Timor Plaza 5-story building and
several others
Comoro, Dili Tony Jape Some buildings finished, other construction
4 Ha A Never applied. Ground-breaking in 2009, opened 2011.
AGP Square 26-story building
Kaikoli, Dili

Tommy Winata, Arthagraha Group

Cornerstone laid, no work since



Not yet applied. Ground-breaking
Nov. 2013

Palm Business and Trade Centre
Surik mas, Dili Jackson Lay Mostly built 2 Ha A Never applied. Construction began in 2011, opened 2013.
Ministry of Finance 11-story
Kampung Alor, Dili RDTL MoF Mostly built 2 Ha A Never applied. Construction began in 2011, not yet finished.

Hera power station




3.5 Ha


Never applied.
Construction began in 2009, operation in 2011.
Betano power station


82 Ha


Never applied. Construction
began in 2010, operation in 2012.

Pacific Beach Resort

Tony Jape

Land clearing  started recently

22 Ha


Not yet applied

Dollar Beach Metinaro Tony Jape

Not yet applied
Trafigura fuel depot Hera Sacom Energia A Not yet applied

ETO fuel depot Hera Esperanca Timor Oan

A TOR approved, application in

Offshore oil drilling
Bayu-Undan, Kitan

Conoco-Phillips, Eni


Never applied to DNMA, new wells in 2013-4

MSS Building

Kaikoli, Dili



0.7 Ha


Never applied, already built

Comoro Bridges I+II

Comoro, Dili


70% built



Never applied, mostly built

After La’o Hamutuk’s inquiries, DNMA became more pro-active in publicizing licensing requirements, and started distributing a notification letter (right) to state agencies and private sector developers. We hope that this will be followed up with enforcement.

Among the long list of projects whose proponents have not engaged with DNMA, two are especially dangerous and worrisome. Trafigura, a European commodities trading company, plans to build a fuel storage depot in Hera, with the capacity to hold 90 million litres of oil, nine times the amount needed for Category A.
Together with their local partner Sacom Energia (headed by Abilio Araujo), Trafigura received a $73 million contract last March to supply fuel for the Hera and Betano power plants and delivered the first 12 million liters on 2 April. Trafigura comes with a long record of corruption and environmental devastation, including a recent $750 million case in Angola and one which poisoned 100,000 people in Côte D’Ivoire in 2006, and we hope that DNMA and other regulators will prevent them from inflicting similar damage in Timor-Leste.

Tony Jape, the developer of Timor Plaza, has never applied for a single environmental license. He recently began clearing more than 20 hectares of beachfront land in Dolok-oan, between Cristo Rei and Hera, for a tourist resort. Some have asked how Jape got permission to develop this public land and a similar tract at “Dollar Beach” in Metinaro (his projects in Darwin are also problematic), but this article focuses on environmental regulation. The precedents set here could protect (or endanger) many parts of Timor-Leste’s beautiful and fragile shoreline.

Timor-Leste has not had effective environmental protection during twelve years of independence, or for centuries before that. Although we appreciate the work of the State Secretariat for Environment in discouraging littering and planting trees, the most imminent dangers to our ecosystems are from large construction and industrial projects, which involve huge quantities of toxic chemicals that endanger health and could contaminate river ecosystems, ground water, agricultural land, oceans and the atmosphere.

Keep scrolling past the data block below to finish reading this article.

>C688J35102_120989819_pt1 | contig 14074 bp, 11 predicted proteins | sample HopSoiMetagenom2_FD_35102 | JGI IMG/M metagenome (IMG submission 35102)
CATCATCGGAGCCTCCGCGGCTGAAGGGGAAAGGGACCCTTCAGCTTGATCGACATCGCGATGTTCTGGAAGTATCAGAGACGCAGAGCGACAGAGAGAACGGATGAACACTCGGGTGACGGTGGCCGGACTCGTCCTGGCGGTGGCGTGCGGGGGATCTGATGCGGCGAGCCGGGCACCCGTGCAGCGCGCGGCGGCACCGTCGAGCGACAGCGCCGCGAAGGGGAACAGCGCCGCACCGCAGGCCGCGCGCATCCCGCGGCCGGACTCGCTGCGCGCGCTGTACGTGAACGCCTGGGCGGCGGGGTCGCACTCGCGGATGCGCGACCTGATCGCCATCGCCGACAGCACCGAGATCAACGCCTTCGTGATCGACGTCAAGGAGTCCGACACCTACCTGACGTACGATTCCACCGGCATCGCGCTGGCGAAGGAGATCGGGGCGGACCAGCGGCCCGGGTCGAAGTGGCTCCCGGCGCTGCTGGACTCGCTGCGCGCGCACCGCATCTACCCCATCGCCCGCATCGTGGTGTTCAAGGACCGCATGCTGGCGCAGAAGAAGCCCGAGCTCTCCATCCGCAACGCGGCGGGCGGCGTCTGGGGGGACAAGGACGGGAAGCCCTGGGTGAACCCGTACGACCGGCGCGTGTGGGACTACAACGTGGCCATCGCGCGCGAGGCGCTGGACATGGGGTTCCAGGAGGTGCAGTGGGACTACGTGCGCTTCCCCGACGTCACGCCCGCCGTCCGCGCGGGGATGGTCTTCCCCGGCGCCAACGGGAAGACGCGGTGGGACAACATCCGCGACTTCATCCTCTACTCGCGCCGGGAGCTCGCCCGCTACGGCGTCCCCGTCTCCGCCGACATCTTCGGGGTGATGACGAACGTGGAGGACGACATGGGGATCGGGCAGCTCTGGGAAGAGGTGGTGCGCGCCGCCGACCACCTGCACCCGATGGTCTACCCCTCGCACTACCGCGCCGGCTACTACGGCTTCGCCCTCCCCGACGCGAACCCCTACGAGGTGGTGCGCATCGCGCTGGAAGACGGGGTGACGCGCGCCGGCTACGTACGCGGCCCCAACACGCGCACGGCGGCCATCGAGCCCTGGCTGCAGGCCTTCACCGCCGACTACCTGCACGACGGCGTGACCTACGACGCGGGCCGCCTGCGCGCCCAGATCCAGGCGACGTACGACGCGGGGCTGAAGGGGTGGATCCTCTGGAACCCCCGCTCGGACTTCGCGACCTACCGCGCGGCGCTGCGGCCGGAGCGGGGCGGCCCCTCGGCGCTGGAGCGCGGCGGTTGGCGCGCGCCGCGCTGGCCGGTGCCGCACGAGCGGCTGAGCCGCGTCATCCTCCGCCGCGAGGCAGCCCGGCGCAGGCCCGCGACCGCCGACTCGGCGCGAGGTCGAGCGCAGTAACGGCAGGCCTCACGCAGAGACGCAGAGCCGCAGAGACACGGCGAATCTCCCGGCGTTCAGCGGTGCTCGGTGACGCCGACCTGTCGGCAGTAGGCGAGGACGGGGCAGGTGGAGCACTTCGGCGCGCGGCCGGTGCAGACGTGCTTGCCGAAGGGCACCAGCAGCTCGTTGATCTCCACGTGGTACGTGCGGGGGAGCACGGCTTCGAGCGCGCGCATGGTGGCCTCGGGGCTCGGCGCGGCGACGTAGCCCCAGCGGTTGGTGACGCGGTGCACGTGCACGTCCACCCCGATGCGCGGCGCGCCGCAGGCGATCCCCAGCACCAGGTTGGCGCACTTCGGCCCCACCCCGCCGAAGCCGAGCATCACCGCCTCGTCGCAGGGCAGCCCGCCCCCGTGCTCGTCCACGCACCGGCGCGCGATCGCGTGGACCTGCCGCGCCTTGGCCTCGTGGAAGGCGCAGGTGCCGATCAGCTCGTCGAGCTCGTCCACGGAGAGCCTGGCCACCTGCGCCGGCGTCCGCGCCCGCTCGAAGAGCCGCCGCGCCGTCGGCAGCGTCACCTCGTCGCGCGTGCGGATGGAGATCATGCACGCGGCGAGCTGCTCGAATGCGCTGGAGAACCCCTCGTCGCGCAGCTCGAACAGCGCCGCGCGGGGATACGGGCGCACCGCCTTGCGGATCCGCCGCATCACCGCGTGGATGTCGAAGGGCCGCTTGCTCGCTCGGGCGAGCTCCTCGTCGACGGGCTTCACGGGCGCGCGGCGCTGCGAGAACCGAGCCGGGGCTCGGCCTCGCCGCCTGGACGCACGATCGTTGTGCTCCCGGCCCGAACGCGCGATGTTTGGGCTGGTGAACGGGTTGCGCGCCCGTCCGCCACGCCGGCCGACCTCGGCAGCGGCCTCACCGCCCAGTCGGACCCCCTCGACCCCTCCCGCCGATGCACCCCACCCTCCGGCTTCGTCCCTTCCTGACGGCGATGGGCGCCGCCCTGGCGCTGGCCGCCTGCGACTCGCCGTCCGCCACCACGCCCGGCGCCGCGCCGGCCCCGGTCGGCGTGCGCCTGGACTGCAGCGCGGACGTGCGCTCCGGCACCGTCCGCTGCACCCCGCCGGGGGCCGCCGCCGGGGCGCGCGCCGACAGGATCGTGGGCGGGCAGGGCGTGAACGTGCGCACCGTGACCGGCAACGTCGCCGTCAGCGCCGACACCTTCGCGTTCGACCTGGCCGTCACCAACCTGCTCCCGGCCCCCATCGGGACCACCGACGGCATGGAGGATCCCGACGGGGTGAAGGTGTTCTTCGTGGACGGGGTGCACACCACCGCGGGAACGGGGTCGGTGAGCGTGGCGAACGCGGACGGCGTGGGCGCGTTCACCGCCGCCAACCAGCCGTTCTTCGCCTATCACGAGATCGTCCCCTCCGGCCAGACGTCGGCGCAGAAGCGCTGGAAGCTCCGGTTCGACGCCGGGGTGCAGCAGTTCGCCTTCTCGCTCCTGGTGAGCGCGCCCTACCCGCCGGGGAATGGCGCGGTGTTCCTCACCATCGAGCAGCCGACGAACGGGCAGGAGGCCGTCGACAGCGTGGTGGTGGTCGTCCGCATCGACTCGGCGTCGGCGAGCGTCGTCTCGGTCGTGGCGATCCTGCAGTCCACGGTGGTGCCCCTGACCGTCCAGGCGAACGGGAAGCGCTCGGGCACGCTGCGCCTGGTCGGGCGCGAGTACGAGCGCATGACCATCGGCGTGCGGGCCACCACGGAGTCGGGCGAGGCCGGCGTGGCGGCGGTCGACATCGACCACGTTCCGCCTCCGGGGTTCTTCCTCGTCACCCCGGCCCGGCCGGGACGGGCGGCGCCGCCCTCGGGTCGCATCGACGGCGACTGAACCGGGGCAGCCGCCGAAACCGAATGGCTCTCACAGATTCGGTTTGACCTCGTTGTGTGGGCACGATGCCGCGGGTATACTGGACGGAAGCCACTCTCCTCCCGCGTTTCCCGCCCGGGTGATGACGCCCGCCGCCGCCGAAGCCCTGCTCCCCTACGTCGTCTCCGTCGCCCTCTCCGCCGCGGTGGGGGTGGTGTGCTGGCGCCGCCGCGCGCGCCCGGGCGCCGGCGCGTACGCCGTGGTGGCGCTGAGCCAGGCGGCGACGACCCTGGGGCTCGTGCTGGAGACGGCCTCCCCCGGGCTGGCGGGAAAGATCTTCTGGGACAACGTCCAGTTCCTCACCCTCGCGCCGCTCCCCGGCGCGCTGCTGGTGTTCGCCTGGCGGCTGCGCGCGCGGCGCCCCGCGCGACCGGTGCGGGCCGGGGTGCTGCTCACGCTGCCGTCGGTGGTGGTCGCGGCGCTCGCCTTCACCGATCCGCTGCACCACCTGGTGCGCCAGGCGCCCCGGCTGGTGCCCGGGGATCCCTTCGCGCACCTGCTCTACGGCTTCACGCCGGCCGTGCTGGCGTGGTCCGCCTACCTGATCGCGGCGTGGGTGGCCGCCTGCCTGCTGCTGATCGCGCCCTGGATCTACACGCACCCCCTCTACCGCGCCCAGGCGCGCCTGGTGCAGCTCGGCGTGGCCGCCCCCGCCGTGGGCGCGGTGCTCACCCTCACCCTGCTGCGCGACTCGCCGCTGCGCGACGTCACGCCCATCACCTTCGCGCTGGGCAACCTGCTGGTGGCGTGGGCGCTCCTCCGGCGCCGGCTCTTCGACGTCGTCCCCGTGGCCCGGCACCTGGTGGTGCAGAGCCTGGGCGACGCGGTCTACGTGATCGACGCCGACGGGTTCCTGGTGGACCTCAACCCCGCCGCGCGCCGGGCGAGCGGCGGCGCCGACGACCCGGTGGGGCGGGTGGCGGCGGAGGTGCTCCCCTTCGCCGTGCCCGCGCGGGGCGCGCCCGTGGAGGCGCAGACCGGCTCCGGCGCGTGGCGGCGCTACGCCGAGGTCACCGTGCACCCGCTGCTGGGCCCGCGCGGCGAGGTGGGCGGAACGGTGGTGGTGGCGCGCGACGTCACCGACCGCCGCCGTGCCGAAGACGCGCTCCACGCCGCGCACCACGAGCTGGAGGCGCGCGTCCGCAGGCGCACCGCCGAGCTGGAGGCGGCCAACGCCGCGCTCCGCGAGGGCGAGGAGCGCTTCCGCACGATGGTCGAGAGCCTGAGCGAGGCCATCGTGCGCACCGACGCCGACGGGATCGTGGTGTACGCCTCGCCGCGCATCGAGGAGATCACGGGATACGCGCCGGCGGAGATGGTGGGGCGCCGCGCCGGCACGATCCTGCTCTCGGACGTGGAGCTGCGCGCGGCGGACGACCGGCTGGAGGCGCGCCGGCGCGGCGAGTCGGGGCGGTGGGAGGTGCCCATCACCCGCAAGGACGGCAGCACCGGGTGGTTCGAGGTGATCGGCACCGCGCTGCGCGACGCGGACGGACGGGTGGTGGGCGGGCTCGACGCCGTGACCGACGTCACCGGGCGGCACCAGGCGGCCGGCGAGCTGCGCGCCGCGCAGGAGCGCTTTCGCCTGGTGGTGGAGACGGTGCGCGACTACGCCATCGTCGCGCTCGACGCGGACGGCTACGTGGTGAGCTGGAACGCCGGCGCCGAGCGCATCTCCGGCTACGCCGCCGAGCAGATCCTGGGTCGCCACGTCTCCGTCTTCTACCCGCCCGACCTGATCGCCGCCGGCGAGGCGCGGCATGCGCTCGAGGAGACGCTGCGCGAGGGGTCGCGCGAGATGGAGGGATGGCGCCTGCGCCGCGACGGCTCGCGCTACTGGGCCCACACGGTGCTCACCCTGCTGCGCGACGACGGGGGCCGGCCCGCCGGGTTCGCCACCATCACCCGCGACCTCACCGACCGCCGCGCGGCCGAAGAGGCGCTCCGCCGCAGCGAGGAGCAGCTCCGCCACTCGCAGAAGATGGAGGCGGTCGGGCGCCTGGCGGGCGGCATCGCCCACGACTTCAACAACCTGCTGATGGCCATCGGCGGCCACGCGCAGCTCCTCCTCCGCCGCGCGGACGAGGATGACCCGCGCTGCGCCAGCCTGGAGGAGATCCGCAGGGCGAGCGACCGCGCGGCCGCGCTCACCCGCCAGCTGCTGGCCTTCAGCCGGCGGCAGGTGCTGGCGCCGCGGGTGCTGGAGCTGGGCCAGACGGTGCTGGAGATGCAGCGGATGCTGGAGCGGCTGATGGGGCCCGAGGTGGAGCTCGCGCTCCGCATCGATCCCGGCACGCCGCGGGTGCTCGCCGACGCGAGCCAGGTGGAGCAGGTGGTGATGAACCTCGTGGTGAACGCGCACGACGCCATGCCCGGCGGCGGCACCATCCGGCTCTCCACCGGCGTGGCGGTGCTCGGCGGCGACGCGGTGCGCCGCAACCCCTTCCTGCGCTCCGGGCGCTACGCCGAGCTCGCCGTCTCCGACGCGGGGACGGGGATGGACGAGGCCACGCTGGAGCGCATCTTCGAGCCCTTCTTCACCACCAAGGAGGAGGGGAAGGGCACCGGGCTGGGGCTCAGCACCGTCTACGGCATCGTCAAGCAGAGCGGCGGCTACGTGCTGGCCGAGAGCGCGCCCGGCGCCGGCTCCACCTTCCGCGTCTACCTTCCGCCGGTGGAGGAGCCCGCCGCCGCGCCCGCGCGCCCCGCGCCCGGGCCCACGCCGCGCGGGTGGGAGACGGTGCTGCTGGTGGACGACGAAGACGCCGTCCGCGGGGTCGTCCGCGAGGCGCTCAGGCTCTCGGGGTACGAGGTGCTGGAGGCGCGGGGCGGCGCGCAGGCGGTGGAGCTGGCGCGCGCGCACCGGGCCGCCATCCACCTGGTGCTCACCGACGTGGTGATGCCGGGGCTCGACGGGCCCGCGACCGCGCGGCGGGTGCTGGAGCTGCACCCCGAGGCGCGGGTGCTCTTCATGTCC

We hope that Timor-Leste’s Government will become more effective in keeping our land and waters safe, clean and habitable, strengthening some communities’ use of Tara Bandu to protect their local areas. Government and project owners must make information available, consult with the people, and obey and enforce our laws, so that everyone can work together to protect Rai Furak ida ne’e.

Update, June 2016: During the two years after this blog was written, environmental licensing continue to be applied sporadically and ineffectively. On 31 May 2016, La'o Hamutuk wrote an open letter to the Provedor (Ombudsman) for Human Rights and Justice, urging his office to look into this breakdown in the of rule of law and make recommendations about how it can be addressed.


  1. The most frustrating thing about these projects is the amount of transparency involved, i.e. no transparency at all. Government gives away public resources without due process and the only people ripping the benefit is the small well connected elites. At the very least the licenses should be auctioned openly, this way the state can earn some revenue from the sale, and the transfer more transparent.

  2. Hi, I read through most of the Law, and it looks like anyone doing any type of business in required... even possibly down to the little old lady drying beans in the sun to sell... so the question is: at what point should all people apply? even for a small plantation in your house you would need to apply and then they will assess your project, and they will tell you what category your project is, but you still need to apply and go through a fairly lengthy process just to get "category C" no license or whatever... So, it's easy to pick out the big projects, but is the law specific for negligable projects? I.e., in your back yard? feedback would be great.

  3. There have been some changes in the government structure. The law is now administered by DNCPIA -- the National Directorate for Pollution Control and Environment -- which is part of the Ministry of Development and Institutional Reform headed by Mari Alkatiri. Their office is in the Fomento Building. Inquiries about what licenses are required should be directed to them. I don't think a Category C project requires a license, but the definition of what falls into Categories B and C for small projects is not well explained in the law. DNCPIA may have some regulations which make it clearer.